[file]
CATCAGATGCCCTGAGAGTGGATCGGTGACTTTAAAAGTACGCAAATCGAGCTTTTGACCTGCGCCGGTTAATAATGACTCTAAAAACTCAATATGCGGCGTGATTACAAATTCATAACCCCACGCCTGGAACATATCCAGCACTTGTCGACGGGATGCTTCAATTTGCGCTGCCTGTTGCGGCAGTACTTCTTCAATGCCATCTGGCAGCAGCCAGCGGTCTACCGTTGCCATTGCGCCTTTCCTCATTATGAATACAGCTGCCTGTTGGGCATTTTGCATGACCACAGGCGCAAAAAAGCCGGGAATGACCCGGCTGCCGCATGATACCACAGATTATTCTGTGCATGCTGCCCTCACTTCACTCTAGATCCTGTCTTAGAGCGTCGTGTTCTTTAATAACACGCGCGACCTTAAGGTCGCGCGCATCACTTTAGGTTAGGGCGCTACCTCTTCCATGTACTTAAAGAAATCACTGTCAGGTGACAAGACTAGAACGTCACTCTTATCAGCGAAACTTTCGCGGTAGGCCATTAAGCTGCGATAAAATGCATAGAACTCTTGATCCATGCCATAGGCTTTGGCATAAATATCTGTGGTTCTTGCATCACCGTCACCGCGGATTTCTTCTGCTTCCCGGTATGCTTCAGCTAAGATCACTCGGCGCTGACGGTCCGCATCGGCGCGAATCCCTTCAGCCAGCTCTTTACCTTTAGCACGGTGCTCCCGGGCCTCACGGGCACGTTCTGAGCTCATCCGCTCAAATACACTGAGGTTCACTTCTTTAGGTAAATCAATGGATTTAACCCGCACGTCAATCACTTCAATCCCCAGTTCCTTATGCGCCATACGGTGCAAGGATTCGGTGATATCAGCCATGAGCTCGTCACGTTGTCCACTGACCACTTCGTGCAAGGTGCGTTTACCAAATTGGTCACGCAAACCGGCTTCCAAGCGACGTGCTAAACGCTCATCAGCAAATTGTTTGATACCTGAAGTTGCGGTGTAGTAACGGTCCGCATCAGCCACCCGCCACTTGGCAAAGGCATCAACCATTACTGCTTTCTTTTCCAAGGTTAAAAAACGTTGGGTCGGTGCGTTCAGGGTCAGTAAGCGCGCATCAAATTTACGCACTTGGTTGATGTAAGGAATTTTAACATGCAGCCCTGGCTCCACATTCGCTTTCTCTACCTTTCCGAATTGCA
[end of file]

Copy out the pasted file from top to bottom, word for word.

CATCAGATGCCCTGAGAGTGGATCGGTGACTTTAAAAGTACGCAAATCGAGCTTTTGACCTGCGCCGGTTAATAATGACTCTAAAAACTCAATATGCGGCGTGATTACAAATTCATAACCCCACGCCTGGAACATATCCAGCACTTGTCGACGGGATGCTTCAATTTGCGCTGCCTGTTGCGGCAGTACTTCTTCAATGCCATCTGGCAGCAGCCAGCGGTCTACCGTTGCCATTGCGCCTTTCCTCATTATGAATACAGCTGCCTGTTGGGCATTTTGCATGACCACAGGCGCAAAAAAGCCGGGAATGACCCGGCTGCCGCATGATACCACAGATTATTCTGTGCATGCTGCCCTCACTTCACTCTAGATCCTGTCTTAGAGCGTCGTGTTCTTTAATAACACGCGCGACCTTAAGGTCGCGCGCATCACTTTAGGTTAGGGCGCTACCTCTTCCATGTACTTAAAGAAATCACTGTCAGGTGACAAGACTAGAACGTCACTCTTATCAGCGAAACTTTCGCGGTAGGCCATTAAGCTGCGATAAAATGCATAGAACTCTTGATCCATGCCATAGGCTTTGGCATAAATATCTGTGGTTCTTGCATCACCGTCACCGCGGATTTCTTCTGCTTCCCGGTATGCTTCAGCTAAGATCACTCGGCGCTGACGGTCCGCATCGGCGCGAATCCCTTCAGCCAGCTCTTTACCTTTAGCACGGTGCTCCCGGGCCTCACGGGCACGTTCTGAGCTCATCCGCTCAAATACACTGAGGTTCACTTCTTTAGGTAAATCAATGGATTTAACCCGCACGTCAATCACTTCAATCCCCAGTTCCTTATGCGCCATACGGTGCAAGGATTCGGTGATATCAGCCATGAGCTCGTCACGTTGTCCACTGACCACTTCGTGCAAGGTGCGTTTACCAAATTGGTCACGCAAACCGGCTTCCAAGCGACGTGCTAAACGCTCATCAGCAAATTGTTTGATACCTGAAGTTGCGGTGTAGTAACGGTCCGCATCAGCCACCCGCCACTTGGCAAAGGCATCAACCATTACTGCTTTCTTTTCCAAGGTTAAAAAACGTTGGGTCGGTGCGTTCAGGGTCAGTAAGCGCGCATCAAATTTACGCACTTGGTTGATGTAAGGAATTTTAACATGCAGCCCTGGCTCCACATTCGCTTTCTCTACCTTTCCGAATTGCA